The focus of the strategic plan for Goochland economic development will be the Tuckahoe Creek Service District and the Interstate 64 interchanges.
This is a sensible approach. The county’s most developable land, already served by public utilities and with good road access, is where major commercial and mixed use development should happen in the near term.
However, landing a corporate headquarters for West Creek, or some industrial companies in the Ashland Road corridor is only part of the task.
Creating an environment where business and citizens help each other grow and thrive is a more global and complicated undertaking.
Quality of local educational opportunity is an important element of overall community strength.
Both the supervisors and school board have been rudely awakened in the past year or so by the realization that the people who moved to Goochland in the past few years are educated, affluent and quite capable of organizing to express their displeasure with elected officials.
For decades, affluent residents of the county pretty much huddled in the River Road corridor and had little interest in county happenings. Their kids went to private schools to the east; their lives were lived in Richmond and all they wanted was low taxes and, on occasion, the services of a rescue squad or deputy.
New folks have moved in all over the county and are sending their kids to public schools. Many come from places where a half million dollar price tag on a house includes the expectation of good public schools.
We were meeting those expectations until the budget cuts resulting from plummeting property values pulled the rug out from under all county services.
A change in school superintendents didn’t help matters.
This fall’s local elections, which are likely to bring many new faces to the school board, are just the start of needed changes. Whoever the voters choose to be supervisors or school board members will face a formidable task next January.
In addition to finding a way to service the debt on the TCSD, they will need to craft strategies to adequately fund all county services.
This will be a tricky balancing act, because the economic development needed to fund these services will not materialize without those services.
Good schools are necessary for a healthy community. This means a universal acknowledgement that good schools cost money and must be funded. The real point of contention is how much is enough for schools and who foots the bill.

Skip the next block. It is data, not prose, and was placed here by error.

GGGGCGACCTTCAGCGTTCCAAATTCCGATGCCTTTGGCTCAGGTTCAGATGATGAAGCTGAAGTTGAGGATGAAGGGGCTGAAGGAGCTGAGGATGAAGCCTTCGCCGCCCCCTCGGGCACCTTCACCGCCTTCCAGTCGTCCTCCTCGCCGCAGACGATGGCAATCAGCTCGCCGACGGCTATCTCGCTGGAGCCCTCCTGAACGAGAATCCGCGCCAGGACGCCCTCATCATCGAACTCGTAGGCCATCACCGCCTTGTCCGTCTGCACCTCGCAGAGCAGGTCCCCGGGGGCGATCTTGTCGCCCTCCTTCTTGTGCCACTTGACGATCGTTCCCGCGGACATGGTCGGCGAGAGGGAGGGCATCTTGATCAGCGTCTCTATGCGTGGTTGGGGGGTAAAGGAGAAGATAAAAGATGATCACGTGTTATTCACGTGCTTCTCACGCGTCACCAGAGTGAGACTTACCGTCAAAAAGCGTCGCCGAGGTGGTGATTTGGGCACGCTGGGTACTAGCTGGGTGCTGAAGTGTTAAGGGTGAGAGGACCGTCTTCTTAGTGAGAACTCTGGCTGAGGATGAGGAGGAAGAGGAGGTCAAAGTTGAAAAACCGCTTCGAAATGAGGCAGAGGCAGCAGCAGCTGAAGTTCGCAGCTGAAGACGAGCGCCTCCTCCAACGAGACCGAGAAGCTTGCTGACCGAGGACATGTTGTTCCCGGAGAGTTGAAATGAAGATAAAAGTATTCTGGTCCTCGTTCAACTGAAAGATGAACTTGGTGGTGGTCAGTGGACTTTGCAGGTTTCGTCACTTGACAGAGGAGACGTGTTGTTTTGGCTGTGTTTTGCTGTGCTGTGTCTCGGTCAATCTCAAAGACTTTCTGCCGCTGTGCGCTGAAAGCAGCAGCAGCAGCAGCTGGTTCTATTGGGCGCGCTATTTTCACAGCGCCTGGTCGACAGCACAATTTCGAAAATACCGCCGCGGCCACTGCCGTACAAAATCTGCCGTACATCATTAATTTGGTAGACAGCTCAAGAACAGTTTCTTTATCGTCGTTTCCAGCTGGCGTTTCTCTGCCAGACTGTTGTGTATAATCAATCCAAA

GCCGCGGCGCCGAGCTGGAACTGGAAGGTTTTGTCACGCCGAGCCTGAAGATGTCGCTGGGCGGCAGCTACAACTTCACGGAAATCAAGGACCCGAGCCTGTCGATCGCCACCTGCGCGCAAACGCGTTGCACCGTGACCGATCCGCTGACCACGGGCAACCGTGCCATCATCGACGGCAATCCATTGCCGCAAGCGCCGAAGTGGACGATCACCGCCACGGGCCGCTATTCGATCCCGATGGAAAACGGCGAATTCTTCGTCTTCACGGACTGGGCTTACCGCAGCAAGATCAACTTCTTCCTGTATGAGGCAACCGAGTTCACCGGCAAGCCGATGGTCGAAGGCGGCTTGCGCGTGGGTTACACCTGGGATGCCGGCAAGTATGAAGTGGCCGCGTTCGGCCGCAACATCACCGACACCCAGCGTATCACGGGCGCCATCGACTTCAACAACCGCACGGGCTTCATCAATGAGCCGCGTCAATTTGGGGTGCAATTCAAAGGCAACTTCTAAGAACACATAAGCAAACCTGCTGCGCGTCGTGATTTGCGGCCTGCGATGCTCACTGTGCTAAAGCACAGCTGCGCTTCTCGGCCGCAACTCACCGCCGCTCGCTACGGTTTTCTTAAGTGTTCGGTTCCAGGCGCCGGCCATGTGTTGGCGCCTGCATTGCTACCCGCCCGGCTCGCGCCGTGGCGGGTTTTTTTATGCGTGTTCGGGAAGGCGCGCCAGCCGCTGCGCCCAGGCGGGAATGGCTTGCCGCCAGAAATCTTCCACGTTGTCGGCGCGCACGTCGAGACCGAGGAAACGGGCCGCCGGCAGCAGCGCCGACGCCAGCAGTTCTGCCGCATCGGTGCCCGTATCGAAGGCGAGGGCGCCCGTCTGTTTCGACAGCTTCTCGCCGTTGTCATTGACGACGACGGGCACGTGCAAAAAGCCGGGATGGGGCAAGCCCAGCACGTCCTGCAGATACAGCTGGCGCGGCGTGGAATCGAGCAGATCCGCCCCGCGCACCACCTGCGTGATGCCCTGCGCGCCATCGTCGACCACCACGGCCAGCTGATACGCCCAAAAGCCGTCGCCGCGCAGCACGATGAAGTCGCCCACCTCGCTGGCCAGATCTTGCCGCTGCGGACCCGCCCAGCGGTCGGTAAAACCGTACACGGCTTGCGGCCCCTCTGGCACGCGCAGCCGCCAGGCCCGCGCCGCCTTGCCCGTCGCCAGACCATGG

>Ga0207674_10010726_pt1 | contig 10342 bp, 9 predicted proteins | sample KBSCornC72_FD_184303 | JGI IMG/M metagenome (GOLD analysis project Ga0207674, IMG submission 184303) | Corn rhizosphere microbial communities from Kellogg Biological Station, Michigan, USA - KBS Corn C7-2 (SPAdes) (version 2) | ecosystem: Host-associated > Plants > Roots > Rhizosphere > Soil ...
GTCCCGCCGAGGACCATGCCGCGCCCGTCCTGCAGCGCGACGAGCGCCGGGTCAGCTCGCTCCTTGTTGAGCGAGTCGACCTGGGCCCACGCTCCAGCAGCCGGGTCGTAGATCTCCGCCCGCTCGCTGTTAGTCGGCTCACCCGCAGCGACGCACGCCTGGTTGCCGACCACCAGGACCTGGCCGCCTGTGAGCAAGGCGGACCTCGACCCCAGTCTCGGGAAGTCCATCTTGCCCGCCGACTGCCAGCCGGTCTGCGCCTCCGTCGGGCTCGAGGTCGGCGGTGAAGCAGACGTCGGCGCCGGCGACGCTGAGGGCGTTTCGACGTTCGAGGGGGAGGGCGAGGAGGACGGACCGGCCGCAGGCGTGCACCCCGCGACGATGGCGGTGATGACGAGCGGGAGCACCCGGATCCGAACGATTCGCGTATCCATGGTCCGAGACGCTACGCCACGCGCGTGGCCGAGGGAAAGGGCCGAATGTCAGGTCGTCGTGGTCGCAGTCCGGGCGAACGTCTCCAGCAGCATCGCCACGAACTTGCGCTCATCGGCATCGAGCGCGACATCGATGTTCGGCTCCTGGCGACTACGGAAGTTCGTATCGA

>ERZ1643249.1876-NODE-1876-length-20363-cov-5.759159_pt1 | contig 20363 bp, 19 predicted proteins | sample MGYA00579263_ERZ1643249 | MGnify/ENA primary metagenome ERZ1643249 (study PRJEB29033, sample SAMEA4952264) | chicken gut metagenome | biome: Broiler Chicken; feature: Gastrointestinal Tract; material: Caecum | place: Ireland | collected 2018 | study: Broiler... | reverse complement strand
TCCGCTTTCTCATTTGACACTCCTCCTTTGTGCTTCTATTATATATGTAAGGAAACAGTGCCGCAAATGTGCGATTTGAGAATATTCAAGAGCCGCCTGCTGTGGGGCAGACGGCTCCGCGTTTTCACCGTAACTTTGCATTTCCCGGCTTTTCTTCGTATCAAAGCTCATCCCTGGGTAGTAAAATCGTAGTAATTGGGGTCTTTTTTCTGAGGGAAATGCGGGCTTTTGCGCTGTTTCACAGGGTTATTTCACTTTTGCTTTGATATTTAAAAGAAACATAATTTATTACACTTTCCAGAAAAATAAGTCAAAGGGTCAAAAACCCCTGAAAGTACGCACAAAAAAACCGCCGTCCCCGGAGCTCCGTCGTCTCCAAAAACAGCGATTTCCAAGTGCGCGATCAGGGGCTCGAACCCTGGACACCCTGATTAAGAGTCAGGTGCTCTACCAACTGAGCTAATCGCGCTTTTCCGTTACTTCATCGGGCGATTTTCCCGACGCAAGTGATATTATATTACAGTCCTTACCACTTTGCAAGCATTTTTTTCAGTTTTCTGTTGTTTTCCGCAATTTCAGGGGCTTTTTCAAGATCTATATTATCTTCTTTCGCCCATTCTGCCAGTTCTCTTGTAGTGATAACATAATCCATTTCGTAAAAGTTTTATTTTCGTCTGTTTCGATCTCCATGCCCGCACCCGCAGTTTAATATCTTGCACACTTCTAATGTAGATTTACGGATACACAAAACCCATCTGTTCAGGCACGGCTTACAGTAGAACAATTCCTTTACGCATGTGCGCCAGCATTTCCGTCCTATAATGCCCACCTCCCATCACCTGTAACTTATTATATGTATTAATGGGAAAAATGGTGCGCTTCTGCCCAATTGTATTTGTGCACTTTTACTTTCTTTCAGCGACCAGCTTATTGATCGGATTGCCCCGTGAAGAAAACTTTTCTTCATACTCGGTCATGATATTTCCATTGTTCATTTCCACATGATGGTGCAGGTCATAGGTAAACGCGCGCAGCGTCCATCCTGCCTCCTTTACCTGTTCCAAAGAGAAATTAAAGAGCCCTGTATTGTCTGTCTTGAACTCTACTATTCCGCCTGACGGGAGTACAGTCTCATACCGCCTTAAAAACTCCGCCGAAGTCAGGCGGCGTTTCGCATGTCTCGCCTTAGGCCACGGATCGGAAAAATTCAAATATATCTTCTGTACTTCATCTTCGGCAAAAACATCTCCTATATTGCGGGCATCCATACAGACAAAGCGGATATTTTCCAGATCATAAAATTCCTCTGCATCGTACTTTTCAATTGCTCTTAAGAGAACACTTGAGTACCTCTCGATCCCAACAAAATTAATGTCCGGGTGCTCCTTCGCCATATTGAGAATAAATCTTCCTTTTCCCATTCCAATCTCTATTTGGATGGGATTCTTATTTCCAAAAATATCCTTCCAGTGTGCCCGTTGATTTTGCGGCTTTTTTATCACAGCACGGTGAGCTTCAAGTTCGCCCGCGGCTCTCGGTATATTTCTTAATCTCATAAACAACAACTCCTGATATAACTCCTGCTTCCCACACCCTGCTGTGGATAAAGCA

Parents of school children believe that everyone should pay higher taxes so that their kids can have the best education on the planet. People on fixed incomes don’t want their taxes raised. Others question why schools cost so much more than they used to and why do kids need sports, are, robotics, etc.
Those of us blessed with good public educations need to think twice before we snarl about the cost of schools. Those who make decisions on behalf of the school system must ensure that tax dollars are spent wisely. What we do not need more of is a superintendent figuratively waving her PhD and declaring that she knows better than anyone else how to allocate school funding.
Somehow, our elected officials need to answer these questions and create consensus among taxpayers. We need to be convinced that huge amounts of money dedicated to our local schools are necessary. So far, that hasn’t happened.
Greater transparency on the part of the schools coupled with wider community involvement is needed to bring this about.
While a college degree is a worthy goal, there should be other options for Goochland students so all GHS graduates are ready to succeed at the next level be it college, the military or the world of work.
The Western, soon to be Goochland, campus of J. Sargeant Reynolds Community College, must also be part of an economic development strategy.
J. Sarge is a quiet placeholder in Courthouse Village. It is a good neighbor offering its grounds for tiny soccer players and hosting local events.
For some reason, J. Sarge does little to promote its presence or course offerings. We are vaguely aware of its interface with Goochland High School that enables students to get a leg up on college courses. Some of us take advantage of its internet access or perhaps even taken some horticulture classes there.
At the very least, a link to courses offered at J. Sarge in Goochland should be on the county website and perhaps on bookmarks at the library or even on an insert in tax bills to make it easier to find them.
Right now, accessing the J. Sarge catalog online is difficult. Paper catalogs are expensive to prepare and often outdated before the ink is dry. Better electronic promotion is needed.
If enrollment is down, or never was strong, perhaps that is because courses that would interest area residents aren’t offered. Has J. Sarge ever made an effort to see what kind of courses resident of Goochland, Louisa and Powhatan might like to see offered?
Partnering with J. Sarge to offer company specific training could help to lure new businesses to Goochland. It would also provide students and perhaps funding for the college.
The disconnect among the various segments of our community has created a dysfunction that repels rather than attracts new commerce.
Economic development is far more than hiring a salesman to schmooze big companies into locating a plant or office building in the county. Everyone needs to be on board or the ship will sink. Right now Goochland is listing.